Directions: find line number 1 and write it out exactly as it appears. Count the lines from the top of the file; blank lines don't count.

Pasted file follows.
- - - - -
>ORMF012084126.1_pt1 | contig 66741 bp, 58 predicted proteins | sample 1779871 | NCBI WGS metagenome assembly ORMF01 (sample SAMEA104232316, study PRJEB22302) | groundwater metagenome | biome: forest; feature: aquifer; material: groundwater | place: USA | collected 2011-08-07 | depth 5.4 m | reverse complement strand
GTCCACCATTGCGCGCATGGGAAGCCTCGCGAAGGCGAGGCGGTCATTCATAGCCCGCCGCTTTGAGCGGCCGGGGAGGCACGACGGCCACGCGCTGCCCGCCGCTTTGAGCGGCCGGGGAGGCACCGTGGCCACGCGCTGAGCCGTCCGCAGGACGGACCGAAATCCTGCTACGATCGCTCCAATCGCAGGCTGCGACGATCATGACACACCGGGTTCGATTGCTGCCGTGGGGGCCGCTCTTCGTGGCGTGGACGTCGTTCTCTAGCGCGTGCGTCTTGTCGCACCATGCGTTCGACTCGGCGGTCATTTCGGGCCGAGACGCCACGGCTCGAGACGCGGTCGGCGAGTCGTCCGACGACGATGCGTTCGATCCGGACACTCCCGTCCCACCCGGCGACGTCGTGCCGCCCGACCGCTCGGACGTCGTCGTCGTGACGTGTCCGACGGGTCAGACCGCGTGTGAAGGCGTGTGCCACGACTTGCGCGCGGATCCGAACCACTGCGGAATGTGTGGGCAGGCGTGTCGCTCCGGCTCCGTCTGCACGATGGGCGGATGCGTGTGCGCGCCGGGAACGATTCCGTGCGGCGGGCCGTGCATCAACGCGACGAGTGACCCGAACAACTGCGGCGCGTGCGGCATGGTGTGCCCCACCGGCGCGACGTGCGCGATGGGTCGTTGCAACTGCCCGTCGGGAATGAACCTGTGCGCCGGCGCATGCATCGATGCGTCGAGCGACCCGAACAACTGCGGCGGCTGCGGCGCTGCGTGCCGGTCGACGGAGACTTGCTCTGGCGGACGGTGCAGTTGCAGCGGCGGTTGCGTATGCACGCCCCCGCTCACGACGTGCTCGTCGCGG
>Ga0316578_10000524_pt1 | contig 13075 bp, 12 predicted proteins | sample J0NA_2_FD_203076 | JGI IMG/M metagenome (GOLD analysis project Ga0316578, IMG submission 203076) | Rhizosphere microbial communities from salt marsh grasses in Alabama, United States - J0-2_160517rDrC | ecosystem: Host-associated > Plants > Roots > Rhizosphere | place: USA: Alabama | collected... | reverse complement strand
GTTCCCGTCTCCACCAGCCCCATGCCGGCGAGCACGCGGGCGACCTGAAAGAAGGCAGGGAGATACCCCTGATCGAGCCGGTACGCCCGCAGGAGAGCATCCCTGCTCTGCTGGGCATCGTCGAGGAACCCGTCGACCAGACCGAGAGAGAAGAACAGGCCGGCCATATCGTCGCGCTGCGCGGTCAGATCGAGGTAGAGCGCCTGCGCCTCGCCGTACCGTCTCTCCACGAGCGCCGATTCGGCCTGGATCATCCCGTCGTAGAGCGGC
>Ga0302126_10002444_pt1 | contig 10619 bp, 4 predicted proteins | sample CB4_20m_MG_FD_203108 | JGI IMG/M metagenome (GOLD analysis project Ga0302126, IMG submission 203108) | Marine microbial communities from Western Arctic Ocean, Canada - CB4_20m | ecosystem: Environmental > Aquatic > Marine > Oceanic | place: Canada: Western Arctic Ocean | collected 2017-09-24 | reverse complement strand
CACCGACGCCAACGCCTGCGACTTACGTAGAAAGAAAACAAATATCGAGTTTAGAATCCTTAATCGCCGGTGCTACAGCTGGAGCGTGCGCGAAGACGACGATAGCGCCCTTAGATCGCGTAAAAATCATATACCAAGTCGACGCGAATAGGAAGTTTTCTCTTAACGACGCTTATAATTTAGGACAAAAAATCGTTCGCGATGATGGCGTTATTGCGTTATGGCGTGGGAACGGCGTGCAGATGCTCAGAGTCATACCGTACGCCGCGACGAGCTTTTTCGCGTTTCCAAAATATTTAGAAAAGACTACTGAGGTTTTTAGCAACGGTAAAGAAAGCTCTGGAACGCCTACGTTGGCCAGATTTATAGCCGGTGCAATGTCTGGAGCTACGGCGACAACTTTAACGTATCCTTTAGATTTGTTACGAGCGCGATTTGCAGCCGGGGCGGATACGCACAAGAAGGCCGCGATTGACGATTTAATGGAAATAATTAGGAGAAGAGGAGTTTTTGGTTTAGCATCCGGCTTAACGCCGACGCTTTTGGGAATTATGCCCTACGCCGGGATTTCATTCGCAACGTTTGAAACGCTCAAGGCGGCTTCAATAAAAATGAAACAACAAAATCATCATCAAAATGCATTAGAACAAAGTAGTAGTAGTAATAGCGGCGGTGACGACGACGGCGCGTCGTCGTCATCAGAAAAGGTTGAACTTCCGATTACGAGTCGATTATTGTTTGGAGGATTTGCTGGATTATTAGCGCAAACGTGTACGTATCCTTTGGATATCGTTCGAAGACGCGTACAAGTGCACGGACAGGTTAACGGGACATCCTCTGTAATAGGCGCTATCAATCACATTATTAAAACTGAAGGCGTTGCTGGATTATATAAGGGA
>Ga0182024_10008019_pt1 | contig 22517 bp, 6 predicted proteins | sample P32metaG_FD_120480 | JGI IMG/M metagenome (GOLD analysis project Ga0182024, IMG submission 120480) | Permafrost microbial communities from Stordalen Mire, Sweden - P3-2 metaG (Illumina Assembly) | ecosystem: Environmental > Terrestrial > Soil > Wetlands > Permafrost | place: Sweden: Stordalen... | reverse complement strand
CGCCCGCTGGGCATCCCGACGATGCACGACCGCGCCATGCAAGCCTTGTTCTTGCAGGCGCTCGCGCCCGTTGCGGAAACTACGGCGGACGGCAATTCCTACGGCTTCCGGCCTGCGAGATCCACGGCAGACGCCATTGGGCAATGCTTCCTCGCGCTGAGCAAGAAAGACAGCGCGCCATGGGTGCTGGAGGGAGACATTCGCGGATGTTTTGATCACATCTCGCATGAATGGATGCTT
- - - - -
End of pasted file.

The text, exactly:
>ORMF012084126.1_pt1 | contig 66741 bp, 58 predicted proteins | sample 1779871 | NCBI WGS metagenome assembly ORMF01 (sample SAMEA104232316, study PRJEB22302) | groundwater metagenome | biome: forest; feature: aquifer; material: groundwater | place: USA | collected 2011-08-07 | depth 5.4 m | reverse complement strand